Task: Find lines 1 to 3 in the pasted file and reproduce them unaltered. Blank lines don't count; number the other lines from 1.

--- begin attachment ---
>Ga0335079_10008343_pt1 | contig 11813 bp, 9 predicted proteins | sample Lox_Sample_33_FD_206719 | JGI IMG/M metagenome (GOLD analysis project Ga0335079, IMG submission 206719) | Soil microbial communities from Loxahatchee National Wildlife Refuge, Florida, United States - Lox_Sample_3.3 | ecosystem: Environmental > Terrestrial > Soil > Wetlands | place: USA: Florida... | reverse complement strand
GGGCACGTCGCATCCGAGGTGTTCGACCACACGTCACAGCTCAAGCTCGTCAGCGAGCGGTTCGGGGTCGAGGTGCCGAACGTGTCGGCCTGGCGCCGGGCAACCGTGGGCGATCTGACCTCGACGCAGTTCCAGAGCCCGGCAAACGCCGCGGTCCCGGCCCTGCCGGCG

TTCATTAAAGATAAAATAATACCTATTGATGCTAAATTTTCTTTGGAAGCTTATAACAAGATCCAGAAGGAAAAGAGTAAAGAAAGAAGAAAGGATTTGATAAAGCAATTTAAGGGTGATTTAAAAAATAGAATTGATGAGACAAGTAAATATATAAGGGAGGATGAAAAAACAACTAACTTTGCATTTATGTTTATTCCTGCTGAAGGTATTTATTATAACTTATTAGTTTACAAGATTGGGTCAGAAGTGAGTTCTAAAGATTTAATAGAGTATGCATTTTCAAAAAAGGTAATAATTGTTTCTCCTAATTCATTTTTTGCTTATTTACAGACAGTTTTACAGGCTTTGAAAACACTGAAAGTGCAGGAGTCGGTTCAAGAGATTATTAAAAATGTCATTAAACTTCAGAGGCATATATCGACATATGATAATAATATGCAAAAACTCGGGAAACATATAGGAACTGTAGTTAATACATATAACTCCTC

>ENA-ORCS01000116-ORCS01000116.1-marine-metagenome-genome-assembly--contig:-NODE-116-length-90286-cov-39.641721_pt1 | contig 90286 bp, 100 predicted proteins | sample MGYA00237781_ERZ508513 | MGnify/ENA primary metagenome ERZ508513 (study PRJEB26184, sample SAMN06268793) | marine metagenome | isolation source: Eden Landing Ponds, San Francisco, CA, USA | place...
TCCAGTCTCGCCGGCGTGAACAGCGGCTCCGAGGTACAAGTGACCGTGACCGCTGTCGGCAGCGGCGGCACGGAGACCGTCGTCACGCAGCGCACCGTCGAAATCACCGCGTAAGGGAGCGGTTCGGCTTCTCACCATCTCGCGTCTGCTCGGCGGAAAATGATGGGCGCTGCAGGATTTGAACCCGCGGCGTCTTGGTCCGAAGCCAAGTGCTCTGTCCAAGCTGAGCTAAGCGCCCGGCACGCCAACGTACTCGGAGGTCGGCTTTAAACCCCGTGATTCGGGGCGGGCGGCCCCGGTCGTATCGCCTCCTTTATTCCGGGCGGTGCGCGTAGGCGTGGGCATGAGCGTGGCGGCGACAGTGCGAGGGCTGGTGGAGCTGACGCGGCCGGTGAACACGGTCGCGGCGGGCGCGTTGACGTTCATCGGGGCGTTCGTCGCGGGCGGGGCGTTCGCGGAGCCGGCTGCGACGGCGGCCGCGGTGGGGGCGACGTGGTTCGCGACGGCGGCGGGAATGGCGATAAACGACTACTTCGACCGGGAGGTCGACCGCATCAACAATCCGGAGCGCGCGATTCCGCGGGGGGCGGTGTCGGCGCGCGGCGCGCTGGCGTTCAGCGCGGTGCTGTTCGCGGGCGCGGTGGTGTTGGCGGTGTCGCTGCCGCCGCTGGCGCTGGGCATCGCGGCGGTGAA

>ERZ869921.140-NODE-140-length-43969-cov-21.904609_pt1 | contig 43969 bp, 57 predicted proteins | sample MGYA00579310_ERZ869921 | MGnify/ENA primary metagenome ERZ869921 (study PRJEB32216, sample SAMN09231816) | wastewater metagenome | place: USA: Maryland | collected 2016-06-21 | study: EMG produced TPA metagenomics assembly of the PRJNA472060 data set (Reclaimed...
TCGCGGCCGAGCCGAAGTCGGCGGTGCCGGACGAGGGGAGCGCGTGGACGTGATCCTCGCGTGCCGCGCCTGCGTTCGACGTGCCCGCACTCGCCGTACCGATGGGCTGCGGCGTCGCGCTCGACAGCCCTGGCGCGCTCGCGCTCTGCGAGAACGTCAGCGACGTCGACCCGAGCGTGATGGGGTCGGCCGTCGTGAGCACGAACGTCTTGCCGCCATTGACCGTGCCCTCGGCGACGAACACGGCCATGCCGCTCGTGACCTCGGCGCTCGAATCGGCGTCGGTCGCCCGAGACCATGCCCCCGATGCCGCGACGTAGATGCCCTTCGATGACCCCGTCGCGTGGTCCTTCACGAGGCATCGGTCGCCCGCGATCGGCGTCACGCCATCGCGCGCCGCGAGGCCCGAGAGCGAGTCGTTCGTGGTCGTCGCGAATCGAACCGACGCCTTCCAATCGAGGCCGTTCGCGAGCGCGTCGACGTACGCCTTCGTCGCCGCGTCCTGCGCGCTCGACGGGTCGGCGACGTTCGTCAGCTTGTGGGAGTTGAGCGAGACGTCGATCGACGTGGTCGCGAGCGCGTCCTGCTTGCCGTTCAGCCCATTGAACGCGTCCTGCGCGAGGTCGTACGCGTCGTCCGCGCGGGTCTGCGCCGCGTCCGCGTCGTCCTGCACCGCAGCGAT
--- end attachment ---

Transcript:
>Ga0335079_10008343_pt1 | contig 11813 bp, 9 predicted proteins | sample Lox_Sample_33_FD_206719 | JGI IMG/M metagenome (GOLD analysis project Ga0335079, IMG submission 206719) | Soil microbial communities from Loxahatchee National Wildlife Refuge, Florida, United States - Lox_Sample_3.3 | ecosystem: Environmental > Terrestrial > Soil > Wetlands | place: USA: Florida... | reverse complement strand
GGGCACGTCGCATCCGAGGTGTTCGACCACACGTCACAGCTCAAGCTCGTCAGCGAGCGGTTCGGGGTCGAGGTGCCGAACGTGTCGGCCTGGCGCCGGGCAACCGTGGGCGATCTGACCTCGACGCAGTTCCAGAGCCCGGCAAACGCCGCGGTCCCGGCCCTGCCGGCG

TTCATTAAAGATAAAATAATACCTATTGATGCTAAATTTTCTTTGGAAGCTTATAACAAGATCCAGAAGGAAAAGAGTAAAGAAAGAAGAAAGGATTTGATAAAGCAATTTAAGGGTGATTTAAAAAATAGAATTGATGAGACAAGTAAATATATAAGGGAGGATGAAAAAACAACTAACTTTGCATTTATGTTTATTCCTGCTGAAGGTATTTATTATAACTTATTAGTTTACAAGATTGGGTCAGAAGTGAGTTCTAAAGATTTAATAGAGTATGCATTTTCAAAAAAGGTAATAATTGTTTCTCCTAATTCATTTTTTGCTTATTTACAGACAGTTTTACAGGCTTTGAAAACACTGAAAGTGCAGGAGTCGGTTCAAGAGATTATTAAAAATGTCATTAAACTTCAGAGGCATATATCGACATATGATAATAATATGCAAAAACTCGGGAAACATATAGGAACTGTAGTTAATACATATAACTCCTC